Security stepped up as Obama arrives in Kenya

A massive security operation swung into place last night to protect US President Barack Obama during his visit to Kenya, which has been frequently targeted by al-Shabaab Islamist militants based in neighbouring Somalia.

Barack Obama greets half-sister Auma and president Uhuru Kenyatta in Nairobi. Picture: AFP/Getty Images

Ahead of Mr Obama’s arrival yesterday evening, large numbers of security forces patrolled the Kenyan capital, Nairobi. Several US military aircraft were spotted flying overhead. There have also been significant military attacks on militant targets in Somalia in recent weeks. Major Nairobi roads will be temporarily closed and authorities said the international airport will be closed at times coinciding with Mr Obama’s arrival and his departure on Sunday for Ethiopia.

Safaricom, a mobile network operator, warned of disruptions while Mr Obama is in Nairobi to meet entrepreneurs and Kenyan president Uhuru Kenyatta.

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“We recognise that as the most protected individual in the world, there will be some security measures undertaken by his team which could include the temporary disruption of mobile signals close to where the president is at any given time,” Safaricom said.

Al-Shabaab, which is linked to al-Qaeda, has conducted major attacks in Kenya, including the 2013 attack on Nairobi’s Westgate mall and an April attack in Garissa town that killed around 150 people.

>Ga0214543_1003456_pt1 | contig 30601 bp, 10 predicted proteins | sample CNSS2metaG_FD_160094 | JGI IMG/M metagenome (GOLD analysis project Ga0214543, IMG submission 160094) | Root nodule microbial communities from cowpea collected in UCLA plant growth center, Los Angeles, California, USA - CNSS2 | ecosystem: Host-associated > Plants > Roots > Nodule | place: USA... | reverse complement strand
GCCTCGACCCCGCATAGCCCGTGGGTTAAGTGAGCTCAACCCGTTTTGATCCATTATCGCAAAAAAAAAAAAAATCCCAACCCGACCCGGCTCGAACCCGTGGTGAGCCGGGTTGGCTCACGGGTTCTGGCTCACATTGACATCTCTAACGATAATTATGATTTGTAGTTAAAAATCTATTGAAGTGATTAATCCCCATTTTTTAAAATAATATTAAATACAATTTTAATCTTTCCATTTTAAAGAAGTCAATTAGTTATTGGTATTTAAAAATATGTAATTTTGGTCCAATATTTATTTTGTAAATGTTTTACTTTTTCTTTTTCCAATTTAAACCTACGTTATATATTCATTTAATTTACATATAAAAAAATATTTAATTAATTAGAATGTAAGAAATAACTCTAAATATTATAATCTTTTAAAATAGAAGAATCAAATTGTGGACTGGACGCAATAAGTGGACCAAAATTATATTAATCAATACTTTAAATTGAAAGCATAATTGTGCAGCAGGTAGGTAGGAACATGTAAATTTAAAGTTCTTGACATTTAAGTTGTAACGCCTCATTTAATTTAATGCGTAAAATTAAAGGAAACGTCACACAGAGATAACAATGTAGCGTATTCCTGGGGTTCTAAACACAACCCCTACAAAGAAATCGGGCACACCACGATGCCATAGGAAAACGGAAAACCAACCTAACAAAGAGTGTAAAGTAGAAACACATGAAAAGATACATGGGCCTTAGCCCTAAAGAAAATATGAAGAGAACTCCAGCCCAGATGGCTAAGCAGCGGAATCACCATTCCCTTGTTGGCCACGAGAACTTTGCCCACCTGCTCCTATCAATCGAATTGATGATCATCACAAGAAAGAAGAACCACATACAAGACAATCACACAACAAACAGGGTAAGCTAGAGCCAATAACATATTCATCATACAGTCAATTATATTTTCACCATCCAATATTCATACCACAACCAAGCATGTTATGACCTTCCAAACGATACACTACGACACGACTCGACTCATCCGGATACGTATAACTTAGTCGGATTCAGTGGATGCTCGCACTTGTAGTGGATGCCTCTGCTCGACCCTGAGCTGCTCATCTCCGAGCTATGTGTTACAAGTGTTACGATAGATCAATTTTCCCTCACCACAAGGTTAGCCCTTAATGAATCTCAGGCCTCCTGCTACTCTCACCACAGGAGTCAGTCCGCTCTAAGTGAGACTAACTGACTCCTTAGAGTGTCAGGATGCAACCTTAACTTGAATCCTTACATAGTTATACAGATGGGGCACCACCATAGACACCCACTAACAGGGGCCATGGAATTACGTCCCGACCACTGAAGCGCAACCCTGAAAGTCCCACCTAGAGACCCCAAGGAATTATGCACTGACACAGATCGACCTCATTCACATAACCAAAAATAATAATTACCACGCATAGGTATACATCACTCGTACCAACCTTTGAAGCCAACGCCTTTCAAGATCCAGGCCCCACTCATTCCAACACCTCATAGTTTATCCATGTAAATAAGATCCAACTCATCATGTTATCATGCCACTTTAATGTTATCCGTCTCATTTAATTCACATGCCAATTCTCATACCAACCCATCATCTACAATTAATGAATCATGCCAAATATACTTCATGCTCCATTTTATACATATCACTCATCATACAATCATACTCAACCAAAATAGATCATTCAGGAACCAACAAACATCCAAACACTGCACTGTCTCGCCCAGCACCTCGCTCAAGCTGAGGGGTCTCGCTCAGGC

This month, Somali officials said African Union and local troops seized Bardhere, one of the last major towns held by extremists in Somalia’s south-west. A militant commander was also killed in a US drone strike, according to officials.

A Somali intelligence official said use of surveillance drones has increased in the past two weeks.

“They are watching militants’ movements towards Kenya so closely,” said the official. Mr Obama’s schedule includes an address on Sunday at a Nairobi stadium to be broadcast live on Kenyan radio and television.

US ambassador Robert Godec said attendance would be by invitation only to representatives from “a wide range of Kenyan society” despite speculation that huge crowds would gather.

“We discourage people from coming to the venue if they’re not explicitly invited,” Mr Godec said.

Mr Obama, whose father was Kenyan, will also have time to meet relatives, said the ambassador. Sarah Obama, the matriarch of his family, flew from the western Kenyan city of Kisumu to Nairobi yesterday intending to meet Mr Obama.

She was the second wife of Mr Obama’s grandfather and helped bring up his father, Barack Obama snr. The president referred to her as “Granny” in his memoir, Dreams from My ­Father.

“Today, I am going to talk to him face to face,” Sarah, who is in her 90s, said before boarding the Nairobi-bound plane. She said she would try to convince Obama to visit his father’s grave in the western village of Kogelo, though US officials have said the president would not be travelling to the town.

“I will leave it to God,” said Mrs Obama, who walks with the aid of a cane.

Before he left Washington, Mr Obama told the BBC he would continue to deliver his “blunt message” to African leaders about gay rights and discrimination.

“I am not a fan of discrimination and bullying of anybody on the basis of race, religion, sexual orientation or gender,” he said.

He also agreed that some African governments, including Kenya’s, needed to improve their records on human rights and democracy.

However, he defended his decision to engage and visit those governments.

“Well, they’re not ideal institutions. But what we found is, that when we combined blunt talk with engagement, that gives us the best opportunity to influence and open up space for civil society,” he said.